It’s quite possible that the eagerly-anticipated economic recovery in 2021 could fall flat. Covid-19 vaccines are happening and more are coming, but a lumpy rollout might hamper a rebound in corporate profits. There are other things that UK share investors need to be prepared for too, like a Brexit hangover and the possibility of renewed trade wars elsewhere.
The uncertain economic outlook won’t stop me from continuing to buy UK shares in my ISA, however. Even if the broader economy struggles there are sectors that could still deliver big shareholder returns in 2021.
Playing e-commerce with UK shares
Grabbing a slice of e-commerce is a top idea in my opinion. There are several ways that UK share investors like me can play this theme. I’ve invested in logistics and warehousing giants Tritax Big Box and Clipper Logistics. I’ve also bought shares in cardboard packaging colossus DS Smith.
I’m thinking of splashing the cash on fashion retailer ASOS (LSE: ASC) too. The online-only business is going from strength to strength as the impact of Covid-19 on consumer spending habits turbocharges sales. Latest financials this month showed group revenues soared 24% at constant currencies in the four months to December. International sales rocketed 18% while sales in its core UK market grew at twice that pace.
Investing for growth
ASOS is expanding across Europe to capitalise on this fertile environment as well. Earlier this month it announced plans to open a new £90m distribution centre in Staffordshire to service its UK and overseas customers.
ASOS continues to expand its influence outside its traditional sweet spot of fashion too. Notably, the UK share is making significant headway in the gigantic beauty and personal care segment. It has also boosted the number of beloved British brands in its stable by picking the bones of retail casualty Arcadia. It has announced today plans to take over the brands and the stock (but not the stores) of Topshop, Topman, Miss Selfridge and HIIT for a cool £295m.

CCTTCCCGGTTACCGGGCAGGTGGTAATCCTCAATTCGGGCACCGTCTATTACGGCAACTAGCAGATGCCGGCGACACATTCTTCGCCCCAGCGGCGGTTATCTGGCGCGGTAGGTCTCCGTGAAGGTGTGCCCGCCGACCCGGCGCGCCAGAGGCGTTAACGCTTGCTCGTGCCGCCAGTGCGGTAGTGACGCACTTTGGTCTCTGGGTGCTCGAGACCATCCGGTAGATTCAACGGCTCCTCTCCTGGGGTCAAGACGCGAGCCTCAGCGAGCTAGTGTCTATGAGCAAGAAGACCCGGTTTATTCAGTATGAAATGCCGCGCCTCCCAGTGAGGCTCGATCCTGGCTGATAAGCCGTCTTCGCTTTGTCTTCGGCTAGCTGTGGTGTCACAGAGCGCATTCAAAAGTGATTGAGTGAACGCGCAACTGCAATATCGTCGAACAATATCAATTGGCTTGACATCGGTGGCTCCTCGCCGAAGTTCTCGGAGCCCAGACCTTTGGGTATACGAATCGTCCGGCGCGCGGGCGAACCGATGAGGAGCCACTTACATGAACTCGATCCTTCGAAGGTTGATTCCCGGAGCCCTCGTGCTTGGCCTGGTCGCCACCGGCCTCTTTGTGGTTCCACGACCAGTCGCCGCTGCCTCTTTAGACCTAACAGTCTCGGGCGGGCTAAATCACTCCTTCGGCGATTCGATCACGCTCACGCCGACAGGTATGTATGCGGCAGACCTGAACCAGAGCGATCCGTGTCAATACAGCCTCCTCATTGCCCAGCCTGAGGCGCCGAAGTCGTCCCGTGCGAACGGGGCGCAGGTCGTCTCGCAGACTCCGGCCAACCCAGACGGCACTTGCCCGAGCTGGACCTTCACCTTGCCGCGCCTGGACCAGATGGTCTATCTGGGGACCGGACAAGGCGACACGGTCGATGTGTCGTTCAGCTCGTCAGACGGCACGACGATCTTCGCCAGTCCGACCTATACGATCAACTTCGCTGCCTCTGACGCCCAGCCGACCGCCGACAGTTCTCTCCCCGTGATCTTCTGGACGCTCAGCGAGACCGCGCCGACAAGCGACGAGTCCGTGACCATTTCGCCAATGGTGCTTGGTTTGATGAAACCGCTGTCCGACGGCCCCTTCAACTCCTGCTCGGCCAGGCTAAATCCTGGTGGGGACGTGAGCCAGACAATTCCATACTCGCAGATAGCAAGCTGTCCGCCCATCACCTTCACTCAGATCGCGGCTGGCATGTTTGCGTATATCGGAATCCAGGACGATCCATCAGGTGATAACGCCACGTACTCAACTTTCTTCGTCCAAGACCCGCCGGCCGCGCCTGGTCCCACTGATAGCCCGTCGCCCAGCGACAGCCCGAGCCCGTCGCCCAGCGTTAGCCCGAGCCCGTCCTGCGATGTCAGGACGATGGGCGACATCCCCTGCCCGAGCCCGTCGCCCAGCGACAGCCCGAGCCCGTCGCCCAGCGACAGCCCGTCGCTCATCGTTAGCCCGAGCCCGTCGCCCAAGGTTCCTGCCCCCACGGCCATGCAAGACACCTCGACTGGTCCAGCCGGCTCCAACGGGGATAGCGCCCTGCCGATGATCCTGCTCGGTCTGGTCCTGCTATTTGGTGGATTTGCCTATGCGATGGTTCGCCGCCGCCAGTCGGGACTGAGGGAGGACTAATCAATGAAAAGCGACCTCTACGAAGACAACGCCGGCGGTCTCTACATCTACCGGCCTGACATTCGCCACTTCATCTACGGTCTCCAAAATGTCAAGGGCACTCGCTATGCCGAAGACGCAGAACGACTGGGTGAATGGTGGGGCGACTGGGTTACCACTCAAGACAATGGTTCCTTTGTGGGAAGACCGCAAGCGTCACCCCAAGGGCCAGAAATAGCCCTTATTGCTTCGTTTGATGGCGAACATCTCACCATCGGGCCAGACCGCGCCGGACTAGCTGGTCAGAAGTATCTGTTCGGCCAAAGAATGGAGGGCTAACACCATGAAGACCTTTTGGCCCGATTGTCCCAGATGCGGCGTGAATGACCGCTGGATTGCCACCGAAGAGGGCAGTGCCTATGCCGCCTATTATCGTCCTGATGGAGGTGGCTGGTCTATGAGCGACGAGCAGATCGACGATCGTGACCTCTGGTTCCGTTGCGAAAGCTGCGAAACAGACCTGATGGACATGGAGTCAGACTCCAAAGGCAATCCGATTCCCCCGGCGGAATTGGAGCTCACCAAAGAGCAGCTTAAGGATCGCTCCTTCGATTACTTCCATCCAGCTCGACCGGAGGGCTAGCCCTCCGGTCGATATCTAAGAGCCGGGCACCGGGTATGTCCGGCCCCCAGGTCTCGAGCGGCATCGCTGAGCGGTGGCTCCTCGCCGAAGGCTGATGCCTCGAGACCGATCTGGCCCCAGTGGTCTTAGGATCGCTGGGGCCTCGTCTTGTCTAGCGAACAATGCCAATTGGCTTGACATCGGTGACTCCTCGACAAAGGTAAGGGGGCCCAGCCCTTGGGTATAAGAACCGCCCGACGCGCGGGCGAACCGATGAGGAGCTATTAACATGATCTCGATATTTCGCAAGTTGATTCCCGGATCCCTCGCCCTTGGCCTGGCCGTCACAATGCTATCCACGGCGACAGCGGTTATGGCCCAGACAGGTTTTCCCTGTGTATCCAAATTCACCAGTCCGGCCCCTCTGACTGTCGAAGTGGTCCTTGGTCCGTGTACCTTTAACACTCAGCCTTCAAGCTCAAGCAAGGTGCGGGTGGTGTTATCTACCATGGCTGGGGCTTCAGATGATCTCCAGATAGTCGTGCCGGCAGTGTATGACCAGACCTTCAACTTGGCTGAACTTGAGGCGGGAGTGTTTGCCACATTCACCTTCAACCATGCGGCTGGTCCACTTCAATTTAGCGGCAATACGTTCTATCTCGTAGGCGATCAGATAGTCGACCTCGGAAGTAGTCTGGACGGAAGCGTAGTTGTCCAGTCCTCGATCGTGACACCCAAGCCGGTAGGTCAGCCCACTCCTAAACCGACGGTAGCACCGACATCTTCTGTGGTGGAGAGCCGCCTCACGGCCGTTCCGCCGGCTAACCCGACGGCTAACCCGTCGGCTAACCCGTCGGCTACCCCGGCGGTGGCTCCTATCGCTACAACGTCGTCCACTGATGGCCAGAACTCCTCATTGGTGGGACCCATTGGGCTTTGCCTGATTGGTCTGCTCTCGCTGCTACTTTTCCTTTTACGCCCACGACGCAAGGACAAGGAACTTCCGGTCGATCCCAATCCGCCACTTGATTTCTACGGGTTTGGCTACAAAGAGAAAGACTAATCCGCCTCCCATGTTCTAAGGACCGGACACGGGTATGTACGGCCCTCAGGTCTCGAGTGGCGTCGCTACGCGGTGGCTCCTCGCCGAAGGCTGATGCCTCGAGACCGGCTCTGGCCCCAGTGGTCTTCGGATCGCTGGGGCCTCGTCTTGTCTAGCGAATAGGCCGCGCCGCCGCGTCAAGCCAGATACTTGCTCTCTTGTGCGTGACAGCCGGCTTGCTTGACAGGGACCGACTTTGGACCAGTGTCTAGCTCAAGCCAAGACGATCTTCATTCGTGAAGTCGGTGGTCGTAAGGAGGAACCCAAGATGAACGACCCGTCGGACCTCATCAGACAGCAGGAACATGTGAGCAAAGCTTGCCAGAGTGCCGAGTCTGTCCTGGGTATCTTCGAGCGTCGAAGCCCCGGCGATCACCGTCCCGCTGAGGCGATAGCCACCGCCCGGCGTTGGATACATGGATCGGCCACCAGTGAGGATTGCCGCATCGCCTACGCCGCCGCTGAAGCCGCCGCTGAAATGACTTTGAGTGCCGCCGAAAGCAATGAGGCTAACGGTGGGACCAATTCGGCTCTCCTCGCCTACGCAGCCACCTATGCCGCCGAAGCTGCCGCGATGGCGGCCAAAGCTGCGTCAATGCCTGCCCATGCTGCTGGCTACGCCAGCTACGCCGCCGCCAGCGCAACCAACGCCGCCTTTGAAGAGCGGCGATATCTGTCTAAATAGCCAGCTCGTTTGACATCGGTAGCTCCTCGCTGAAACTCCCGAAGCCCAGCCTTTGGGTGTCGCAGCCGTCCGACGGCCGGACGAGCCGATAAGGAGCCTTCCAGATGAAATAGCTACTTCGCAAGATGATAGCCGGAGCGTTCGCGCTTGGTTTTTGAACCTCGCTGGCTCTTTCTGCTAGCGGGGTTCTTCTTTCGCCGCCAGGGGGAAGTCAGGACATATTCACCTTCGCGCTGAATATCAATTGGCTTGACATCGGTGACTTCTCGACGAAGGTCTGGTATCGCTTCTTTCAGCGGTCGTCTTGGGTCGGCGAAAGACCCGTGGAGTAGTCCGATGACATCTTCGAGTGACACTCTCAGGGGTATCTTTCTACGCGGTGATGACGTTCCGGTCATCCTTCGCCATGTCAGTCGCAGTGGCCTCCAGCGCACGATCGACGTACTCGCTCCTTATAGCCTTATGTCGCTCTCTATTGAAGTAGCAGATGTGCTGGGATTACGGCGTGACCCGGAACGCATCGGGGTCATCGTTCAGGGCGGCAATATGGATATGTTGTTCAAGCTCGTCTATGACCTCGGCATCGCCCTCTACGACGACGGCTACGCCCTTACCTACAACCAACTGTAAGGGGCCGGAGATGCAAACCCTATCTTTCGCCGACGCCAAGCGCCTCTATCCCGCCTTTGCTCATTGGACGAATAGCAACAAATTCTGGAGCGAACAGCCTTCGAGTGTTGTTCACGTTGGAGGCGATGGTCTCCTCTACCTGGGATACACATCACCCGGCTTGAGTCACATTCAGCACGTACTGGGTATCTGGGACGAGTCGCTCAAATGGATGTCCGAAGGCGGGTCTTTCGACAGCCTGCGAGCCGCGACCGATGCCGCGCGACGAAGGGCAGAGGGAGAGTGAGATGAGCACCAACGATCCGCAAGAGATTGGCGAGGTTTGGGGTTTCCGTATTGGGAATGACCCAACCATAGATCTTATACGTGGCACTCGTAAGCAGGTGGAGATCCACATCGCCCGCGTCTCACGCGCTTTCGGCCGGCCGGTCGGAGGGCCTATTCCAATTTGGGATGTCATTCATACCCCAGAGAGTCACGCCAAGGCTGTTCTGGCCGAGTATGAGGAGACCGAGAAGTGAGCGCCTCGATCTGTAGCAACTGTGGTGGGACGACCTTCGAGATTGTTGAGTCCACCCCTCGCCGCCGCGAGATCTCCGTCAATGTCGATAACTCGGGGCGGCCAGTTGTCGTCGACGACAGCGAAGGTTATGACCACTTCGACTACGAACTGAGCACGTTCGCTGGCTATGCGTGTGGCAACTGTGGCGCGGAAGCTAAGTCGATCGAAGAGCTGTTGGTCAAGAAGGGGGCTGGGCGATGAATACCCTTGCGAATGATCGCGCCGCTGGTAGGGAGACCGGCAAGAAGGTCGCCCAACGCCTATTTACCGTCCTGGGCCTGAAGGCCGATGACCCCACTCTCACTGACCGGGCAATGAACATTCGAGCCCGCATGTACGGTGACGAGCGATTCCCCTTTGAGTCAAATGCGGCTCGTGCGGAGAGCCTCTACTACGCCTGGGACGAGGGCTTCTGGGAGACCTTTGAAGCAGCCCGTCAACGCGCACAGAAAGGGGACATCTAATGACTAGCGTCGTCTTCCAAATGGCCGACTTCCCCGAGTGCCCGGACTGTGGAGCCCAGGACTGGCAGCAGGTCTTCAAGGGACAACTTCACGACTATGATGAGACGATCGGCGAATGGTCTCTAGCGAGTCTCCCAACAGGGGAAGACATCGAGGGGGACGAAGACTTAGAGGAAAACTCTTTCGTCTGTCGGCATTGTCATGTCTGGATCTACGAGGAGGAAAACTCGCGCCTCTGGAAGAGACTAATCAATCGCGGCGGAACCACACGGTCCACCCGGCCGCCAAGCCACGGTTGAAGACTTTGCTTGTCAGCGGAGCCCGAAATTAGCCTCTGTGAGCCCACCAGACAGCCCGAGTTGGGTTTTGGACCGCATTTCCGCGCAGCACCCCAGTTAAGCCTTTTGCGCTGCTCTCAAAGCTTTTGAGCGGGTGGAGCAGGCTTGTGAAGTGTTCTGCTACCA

Expensive but exceptional
There are risks associated with investing in ASOS, of course. It could see sales suffer amid a wider drop in consumer spending power as the twin problems of Covid-19 and Brexit hit the British economy. The clothing segment is also ultra competitive and the business could see its wafer-thin profit margins come under increasing stress as its rivals build their online operations. Operating margins have improved recently. But these still clocked in at just 4.6% for the last fiscal year (to August 2020).
City analysts reckon annual earnings at ASOS will rise 8% in financial 2021. This leaves the UK share trading on a forward price-to-earnings (P/E) ratio of around 37 times. Sure, this may look a tad toppy on paper. But I reckon this reflects the huge investment in infrastructure and its products that ASOS is making to deliver chunky long-term profits. I think the retailer is a great buy for me in February.
Royston Wild owns shares in Clipper Logistics, DS Smith, and Tritax Big Box REIT. The Motley Fool UK has recommended ASOS, Clipper Logistics, DS Smith, and Tritax Big Box REIT. Views expressed on the companies mentioned in this article are those of the writer and therefore may differ from the official recommendations we make in our subscription services such as Share Advisor, Hidden Winners and Pro. Here at The Motley Fool we believe that considering a diverse range of insights makes us better investors.